England out to exorcise Welsh ghosts
England fly half Owen Farrell waves to acknowledge the crowd after England's victory in the Six Nations international rugby union match between England and Ireland at Twickenham, west London, on February 22, 2014 - by Glyn Kirk
But perhaps even more importantly, in their own eyes and those of some of their critics, it has established Stuart Lancaster's side as serious contenders for next year's World Cup in England.
Clive Woodward, England's 2003 World Cup-winning coach, has often been critical of Lancaster's approach.
But the former England centre was unstinting in his praise after a youthful side, with the likes of full-back Mike Brown and lock Joe Launchbury prominent, came from 10-3 down to defeat a seasoned Irish team.
"History will show this as the day a promising group proved they have the armoury, ability and personnel — on and off the field — to go on and achieve something special," Woodward wrote in his Daily Mail column.
"Regardless of what happens from here in this tournament, England are building a team capable of becoming No 1 in the world."
Time will tell if Woodward's right about whether Lancaster's men, who unlike most European sides do at least know what it's like to beat world champions New Zealand, reach the summit of the global game.
- 'React in a positive way' -
But having got themselves back into Six Nations title contention -- they are one of four teams on four points with two matches to play -- they now face another member of that quartet when Wales come to Twickenham on March 9.
Last season, England were thrashed 30-3 by Wales in a title decider in Cardiff and Brown said: "Everyone in our squad hates losing, but that's the past now and as long as we react in a positive way, we can do what Wales did last year and go on and win the tournament."
Wales got their campaign back on track with a 27-6 win over France in Cardiff -- just what they needed after a 26-3 thrashing by Ireland in Dublin.
"There is a responsibility that comes with wearing this jersey and we are such a small playing nation that we cannot afford to take anything for granted," said Wales coach Warren Gatland.
For France, who opened the Six Nations with a thrilling win over England and then saw off Italy, the loss in Cardiff was tough to take, especially as star centre Wesley Fofana was ruled out of the rest of the tournament afterwards through injury.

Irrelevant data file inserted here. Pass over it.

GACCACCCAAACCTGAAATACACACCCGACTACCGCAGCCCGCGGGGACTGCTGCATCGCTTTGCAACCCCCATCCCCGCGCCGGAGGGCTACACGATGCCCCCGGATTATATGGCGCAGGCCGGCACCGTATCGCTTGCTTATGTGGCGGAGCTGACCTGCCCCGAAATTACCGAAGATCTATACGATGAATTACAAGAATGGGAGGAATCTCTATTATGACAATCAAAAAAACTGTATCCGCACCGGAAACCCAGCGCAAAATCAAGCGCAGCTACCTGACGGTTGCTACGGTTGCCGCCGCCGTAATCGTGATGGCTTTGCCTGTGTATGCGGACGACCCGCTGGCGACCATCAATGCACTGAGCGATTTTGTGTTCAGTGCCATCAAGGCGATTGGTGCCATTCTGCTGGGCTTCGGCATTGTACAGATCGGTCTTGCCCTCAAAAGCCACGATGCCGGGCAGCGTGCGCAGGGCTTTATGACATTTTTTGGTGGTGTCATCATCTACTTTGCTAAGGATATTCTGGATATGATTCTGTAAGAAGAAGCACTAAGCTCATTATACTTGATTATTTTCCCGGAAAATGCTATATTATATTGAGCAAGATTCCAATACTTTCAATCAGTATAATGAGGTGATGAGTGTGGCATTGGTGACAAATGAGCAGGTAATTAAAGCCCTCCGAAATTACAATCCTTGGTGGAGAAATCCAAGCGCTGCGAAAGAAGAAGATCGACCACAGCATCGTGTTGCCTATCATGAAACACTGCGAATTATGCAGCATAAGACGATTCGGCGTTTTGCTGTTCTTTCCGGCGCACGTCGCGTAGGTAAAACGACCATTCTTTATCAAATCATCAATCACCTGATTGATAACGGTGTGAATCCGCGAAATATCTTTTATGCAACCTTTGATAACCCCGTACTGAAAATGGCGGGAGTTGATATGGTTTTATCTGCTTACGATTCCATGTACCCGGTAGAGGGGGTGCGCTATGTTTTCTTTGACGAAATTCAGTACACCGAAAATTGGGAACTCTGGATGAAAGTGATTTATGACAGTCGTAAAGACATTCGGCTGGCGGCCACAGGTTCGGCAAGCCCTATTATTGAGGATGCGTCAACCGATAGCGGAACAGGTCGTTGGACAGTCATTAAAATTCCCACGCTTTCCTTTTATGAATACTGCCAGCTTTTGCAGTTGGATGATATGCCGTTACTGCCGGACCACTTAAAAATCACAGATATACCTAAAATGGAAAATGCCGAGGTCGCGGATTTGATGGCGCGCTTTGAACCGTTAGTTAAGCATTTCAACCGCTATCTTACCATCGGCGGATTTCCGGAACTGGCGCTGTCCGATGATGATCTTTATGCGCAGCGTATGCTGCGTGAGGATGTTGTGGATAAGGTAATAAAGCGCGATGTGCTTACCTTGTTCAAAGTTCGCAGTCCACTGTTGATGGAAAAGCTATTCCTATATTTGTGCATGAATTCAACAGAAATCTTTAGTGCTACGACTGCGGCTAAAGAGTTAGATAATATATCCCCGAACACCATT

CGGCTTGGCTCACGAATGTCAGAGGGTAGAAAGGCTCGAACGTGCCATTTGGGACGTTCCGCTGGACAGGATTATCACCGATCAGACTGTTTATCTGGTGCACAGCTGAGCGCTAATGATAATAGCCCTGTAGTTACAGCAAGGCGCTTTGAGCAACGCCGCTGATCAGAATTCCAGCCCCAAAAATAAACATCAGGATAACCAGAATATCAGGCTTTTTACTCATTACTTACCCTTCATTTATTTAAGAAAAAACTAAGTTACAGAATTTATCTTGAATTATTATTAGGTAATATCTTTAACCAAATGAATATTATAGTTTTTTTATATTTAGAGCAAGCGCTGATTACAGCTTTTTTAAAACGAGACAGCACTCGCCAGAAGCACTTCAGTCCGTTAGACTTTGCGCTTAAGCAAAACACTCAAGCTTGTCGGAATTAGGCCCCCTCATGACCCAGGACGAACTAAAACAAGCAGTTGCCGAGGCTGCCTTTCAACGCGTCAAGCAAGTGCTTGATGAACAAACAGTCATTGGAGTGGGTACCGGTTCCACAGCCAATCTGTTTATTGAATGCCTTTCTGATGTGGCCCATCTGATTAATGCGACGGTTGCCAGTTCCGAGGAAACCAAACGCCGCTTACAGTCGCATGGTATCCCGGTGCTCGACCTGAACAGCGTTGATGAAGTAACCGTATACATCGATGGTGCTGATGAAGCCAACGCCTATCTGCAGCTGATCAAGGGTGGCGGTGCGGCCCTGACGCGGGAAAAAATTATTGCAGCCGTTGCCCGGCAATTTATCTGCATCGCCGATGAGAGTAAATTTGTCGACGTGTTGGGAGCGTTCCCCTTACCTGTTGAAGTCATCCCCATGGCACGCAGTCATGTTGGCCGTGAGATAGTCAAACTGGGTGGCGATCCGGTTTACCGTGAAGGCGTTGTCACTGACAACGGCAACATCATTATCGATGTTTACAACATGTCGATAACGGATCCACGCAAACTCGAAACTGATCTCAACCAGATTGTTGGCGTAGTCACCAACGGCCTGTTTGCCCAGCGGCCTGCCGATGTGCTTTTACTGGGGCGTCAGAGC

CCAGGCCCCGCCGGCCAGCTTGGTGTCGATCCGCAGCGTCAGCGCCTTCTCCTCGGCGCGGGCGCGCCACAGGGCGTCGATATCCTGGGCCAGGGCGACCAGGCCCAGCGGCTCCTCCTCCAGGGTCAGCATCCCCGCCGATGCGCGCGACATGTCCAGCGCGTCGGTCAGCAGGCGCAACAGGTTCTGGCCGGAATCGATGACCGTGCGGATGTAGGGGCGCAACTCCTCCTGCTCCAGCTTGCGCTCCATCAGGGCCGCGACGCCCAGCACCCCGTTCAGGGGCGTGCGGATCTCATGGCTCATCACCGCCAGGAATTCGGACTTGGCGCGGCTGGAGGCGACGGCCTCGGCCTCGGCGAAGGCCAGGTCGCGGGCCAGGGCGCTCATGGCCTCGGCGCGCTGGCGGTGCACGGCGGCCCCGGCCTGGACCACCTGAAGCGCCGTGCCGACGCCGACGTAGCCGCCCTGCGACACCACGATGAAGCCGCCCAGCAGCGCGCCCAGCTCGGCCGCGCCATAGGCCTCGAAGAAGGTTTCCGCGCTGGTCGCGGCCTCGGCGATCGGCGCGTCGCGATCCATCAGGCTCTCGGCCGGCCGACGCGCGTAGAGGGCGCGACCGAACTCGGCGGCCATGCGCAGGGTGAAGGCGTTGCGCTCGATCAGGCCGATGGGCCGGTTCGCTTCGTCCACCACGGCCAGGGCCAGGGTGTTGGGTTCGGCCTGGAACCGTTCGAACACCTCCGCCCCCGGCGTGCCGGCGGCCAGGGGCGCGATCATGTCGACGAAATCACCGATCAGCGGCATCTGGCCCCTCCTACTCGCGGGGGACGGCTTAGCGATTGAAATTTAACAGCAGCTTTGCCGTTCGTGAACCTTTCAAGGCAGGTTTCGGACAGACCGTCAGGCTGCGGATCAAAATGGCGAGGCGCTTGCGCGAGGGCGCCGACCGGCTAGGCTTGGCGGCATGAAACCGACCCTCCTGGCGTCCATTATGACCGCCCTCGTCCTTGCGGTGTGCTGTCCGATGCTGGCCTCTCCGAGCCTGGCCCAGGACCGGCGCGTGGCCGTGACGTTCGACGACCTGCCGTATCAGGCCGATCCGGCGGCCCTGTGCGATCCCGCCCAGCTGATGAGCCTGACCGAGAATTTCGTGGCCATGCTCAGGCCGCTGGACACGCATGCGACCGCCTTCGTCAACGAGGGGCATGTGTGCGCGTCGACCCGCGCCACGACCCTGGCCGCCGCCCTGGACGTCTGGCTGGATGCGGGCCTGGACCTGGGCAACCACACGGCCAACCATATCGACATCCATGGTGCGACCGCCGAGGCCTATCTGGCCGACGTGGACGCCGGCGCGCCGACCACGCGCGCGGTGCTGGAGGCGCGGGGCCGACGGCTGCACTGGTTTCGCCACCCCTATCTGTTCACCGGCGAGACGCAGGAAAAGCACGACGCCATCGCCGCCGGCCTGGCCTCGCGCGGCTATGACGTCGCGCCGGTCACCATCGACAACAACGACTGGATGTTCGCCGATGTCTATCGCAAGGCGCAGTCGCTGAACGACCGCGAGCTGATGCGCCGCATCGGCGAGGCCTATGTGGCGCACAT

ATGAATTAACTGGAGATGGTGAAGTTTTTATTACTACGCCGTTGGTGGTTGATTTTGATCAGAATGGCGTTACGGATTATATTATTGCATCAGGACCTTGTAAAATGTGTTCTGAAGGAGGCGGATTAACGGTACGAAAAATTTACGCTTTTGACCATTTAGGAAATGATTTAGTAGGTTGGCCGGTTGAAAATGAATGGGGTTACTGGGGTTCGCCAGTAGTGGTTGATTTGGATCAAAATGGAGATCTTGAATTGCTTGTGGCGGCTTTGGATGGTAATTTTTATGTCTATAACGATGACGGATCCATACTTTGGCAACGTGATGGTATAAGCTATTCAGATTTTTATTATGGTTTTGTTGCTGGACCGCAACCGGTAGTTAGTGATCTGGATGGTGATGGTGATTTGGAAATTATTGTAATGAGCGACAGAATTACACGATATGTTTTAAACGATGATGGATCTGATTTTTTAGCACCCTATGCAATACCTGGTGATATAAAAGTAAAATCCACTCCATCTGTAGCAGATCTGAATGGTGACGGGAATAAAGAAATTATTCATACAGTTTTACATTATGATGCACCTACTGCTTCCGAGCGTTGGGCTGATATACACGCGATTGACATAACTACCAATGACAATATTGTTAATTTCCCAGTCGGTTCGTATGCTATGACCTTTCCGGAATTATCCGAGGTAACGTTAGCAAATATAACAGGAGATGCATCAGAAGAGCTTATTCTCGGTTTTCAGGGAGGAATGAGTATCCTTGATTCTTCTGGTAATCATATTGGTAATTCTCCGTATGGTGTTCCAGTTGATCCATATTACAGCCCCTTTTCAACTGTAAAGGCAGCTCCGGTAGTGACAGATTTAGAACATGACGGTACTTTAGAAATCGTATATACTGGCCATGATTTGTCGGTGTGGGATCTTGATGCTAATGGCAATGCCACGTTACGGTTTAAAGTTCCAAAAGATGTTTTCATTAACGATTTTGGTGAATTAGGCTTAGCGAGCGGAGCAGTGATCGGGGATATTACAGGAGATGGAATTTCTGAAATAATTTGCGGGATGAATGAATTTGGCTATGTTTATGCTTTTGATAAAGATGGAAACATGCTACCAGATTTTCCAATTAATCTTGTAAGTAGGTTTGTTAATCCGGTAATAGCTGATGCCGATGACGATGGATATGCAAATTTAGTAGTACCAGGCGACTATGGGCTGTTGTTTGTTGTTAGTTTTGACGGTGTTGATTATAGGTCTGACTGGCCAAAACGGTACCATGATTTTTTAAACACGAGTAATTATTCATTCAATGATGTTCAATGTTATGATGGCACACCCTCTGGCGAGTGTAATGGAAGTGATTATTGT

"I want the players to come back from this and in the next game play with fire in their bellies and turn things around," said France coach Philippe Saint-Andre.
And fit-again Clermont scrum-half Morgan Parra could miss their next match, away to Scotland, after being sent off for headbutting Montpellier's Rene Ranger.
Scotland, following a humiliating 20-0 loss to England, recorded their first win of this Six Nations when, thanks to Duncan Weir's last-ditch drop-goal, they saw off Italy 21-20 in Rome.
"We have set the standard with that win in Rome," said centre Alex Dunbar, who scored two tries against the Azzurri.
"There were things against Italy that didn't work well.But we have a week off now and hopefully we can put them right before the France game."
The loss was tough on Italy, who've impressed in open play this season yet have nothing to show for it.
"Our whole mission has been pushed back a step and we need to look at why and then try to see how we react," said Italy coach Jacques Brunel.
Ireland, for all that they failed to give centre Brian O'Driscoll a win in his final Test at Twickenham before retirement, are still in pole position to see him bow out with the Six Nations title given their vastly superior points difference and an upcoming home Test against Italy.
"They will be devastated by the loss against Scotland, and that makes them that much more formidable," warned Ireland coach Joe Schmidt. "It's one step at a time and unfortunately we tripped up (against England)."